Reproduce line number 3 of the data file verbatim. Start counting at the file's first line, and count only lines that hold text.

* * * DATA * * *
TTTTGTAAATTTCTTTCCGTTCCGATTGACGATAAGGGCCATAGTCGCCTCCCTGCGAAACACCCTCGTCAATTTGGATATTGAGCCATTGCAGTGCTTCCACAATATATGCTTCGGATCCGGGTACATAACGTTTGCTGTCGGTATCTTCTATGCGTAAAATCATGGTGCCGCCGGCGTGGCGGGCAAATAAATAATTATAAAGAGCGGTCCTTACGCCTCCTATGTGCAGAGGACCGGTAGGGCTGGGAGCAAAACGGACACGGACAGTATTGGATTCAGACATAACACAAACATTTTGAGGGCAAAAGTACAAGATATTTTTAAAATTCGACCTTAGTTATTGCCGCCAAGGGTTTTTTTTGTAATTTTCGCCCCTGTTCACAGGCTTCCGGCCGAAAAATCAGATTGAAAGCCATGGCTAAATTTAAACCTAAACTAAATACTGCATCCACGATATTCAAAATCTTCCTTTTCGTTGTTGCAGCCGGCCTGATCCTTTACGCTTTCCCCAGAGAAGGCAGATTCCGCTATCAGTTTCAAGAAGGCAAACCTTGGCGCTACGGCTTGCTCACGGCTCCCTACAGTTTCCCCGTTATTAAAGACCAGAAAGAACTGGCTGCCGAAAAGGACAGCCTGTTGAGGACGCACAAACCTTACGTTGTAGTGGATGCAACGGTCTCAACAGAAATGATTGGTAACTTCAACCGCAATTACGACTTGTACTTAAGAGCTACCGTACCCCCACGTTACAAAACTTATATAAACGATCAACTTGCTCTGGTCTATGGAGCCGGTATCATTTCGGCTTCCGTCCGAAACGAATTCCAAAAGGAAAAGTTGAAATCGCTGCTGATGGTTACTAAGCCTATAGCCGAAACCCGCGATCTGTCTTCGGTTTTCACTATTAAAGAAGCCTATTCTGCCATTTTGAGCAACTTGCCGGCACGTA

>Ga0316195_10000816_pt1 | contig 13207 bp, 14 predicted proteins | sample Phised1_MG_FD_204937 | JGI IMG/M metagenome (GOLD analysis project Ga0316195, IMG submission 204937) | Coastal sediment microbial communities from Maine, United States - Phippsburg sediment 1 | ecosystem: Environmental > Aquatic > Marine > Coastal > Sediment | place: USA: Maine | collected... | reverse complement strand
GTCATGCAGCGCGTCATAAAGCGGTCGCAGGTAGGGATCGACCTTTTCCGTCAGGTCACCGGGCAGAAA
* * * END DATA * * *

GTCATGCAGCGCGTCATAAAGCGGTCGCAGGTAGGGATCGACCTTTTCCGTCAGGTCACCGGGCAGAAA